Cosmos (Cosmos bipinnatus) is a favourite of mine. Under the right conditions, they can be light and ethereal, with starry flowers that live up to their name – like white, pink, mauve and cerise constellations.
“Right conditions” means that they grow better in sidewalk cracks than they do in my garden.
When too well-fertilized, such as when they’re growing in the average flower garden, cosmos pump up the foliage. The flowers can look like tiny heads on a huge body. Sidewalk cracks give them just the paucity of soil they need to create the ideal ratio of foliage to flower.
Cosmos fall into the category of hardy annuals: annuals that reliably self-seed even in our wintery climate. Self-seeding is how they end up growing in sidewalk cracks in the first place. They’re like nature’s guerrilla gardeners. I’ve seen California poppies (Eschscholzia californica) and purple coneflower (Echinacea purpurea) do the same. I suspect the cooler, moister root zone, protected by the concrete or cobblestones, has something to do with the way they thrive.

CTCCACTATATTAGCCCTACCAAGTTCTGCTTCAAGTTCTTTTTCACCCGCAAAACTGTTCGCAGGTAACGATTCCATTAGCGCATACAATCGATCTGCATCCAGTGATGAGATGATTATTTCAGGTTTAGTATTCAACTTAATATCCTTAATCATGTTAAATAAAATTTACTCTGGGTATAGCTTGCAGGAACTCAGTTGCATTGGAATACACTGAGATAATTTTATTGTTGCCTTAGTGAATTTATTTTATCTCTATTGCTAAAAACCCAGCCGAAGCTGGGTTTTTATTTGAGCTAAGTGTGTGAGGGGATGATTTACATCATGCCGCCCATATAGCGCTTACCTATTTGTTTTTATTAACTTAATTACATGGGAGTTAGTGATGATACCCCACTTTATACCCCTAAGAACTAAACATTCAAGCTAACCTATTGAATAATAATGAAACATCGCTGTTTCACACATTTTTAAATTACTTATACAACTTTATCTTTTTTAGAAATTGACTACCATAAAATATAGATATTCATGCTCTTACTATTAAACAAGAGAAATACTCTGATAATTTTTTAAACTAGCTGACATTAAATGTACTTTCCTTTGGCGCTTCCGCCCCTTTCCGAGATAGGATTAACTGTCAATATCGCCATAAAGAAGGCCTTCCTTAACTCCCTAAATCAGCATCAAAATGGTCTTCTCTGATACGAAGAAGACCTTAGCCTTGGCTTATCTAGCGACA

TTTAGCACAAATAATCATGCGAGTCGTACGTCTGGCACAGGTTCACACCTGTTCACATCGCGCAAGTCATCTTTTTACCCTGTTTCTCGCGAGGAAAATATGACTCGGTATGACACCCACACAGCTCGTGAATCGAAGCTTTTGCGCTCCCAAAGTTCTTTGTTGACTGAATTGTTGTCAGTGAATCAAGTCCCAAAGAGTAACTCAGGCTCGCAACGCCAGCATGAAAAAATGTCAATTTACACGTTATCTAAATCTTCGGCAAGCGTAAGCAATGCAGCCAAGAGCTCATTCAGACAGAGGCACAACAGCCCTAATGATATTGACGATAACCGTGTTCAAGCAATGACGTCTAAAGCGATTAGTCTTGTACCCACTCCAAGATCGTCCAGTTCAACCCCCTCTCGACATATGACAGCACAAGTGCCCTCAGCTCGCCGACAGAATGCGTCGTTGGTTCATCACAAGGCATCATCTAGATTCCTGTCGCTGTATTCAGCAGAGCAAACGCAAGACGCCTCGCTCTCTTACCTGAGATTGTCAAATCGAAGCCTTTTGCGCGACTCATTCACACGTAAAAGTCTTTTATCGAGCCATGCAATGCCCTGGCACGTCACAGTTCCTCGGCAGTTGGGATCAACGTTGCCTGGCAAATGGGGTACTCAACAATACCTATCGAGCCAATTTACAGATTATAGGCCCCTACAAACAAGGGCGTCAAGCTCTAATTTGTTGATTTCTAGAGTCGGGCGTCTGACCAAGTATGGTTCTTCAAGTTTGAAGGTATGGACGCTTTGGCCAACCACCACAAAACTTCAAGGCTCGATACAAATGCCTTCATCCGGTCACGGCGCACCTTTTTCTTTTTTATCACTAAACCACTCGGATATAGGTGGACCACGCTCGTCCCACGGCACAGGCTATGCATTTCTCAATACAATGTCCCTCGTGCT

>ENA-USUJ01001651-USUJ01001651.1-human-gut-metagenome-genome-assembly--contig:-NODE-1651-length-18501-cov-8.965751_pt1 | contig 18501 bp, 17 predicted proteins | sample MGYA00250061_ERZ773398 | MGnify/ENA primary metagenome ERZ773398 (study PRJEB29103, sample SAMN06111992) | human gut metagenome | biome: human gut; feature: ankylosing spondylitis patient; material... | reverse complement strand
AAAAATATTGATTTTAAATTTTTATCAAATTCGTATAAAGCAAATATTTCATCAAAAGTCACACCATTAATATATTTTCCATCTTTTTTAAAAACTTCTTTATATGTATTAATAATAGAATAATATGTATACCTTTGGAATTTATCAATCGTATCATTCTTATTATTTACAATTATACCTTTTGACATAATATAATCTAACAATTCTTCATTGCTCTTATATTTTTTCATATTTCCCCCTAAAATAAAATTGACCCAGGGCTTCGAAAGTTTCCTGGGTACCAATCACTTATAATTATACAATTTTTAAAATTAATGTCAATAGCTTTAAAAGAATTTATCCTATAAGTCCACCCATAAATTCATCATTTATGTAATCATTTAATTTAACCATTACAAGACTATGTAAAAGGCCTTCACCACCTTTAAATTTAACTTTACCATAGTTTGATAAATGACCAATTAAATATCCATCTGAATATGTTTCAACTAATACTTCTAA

It isn’t often that you see the pure white cosmos – perhaps ‘White Sensation’ – popping up, as here. Usually, these happy self-seeders cross-pollinate until all you get are the pale mauvey-pinks. Not that it’s a bad colour. However, I always like to see them punctuated by the full variety of shades, with a strong showing of the whites and deep cerise flowers.
Grow in a crack, break your mother’s… heart. But, bloom on, cosmos. That’s all right with me.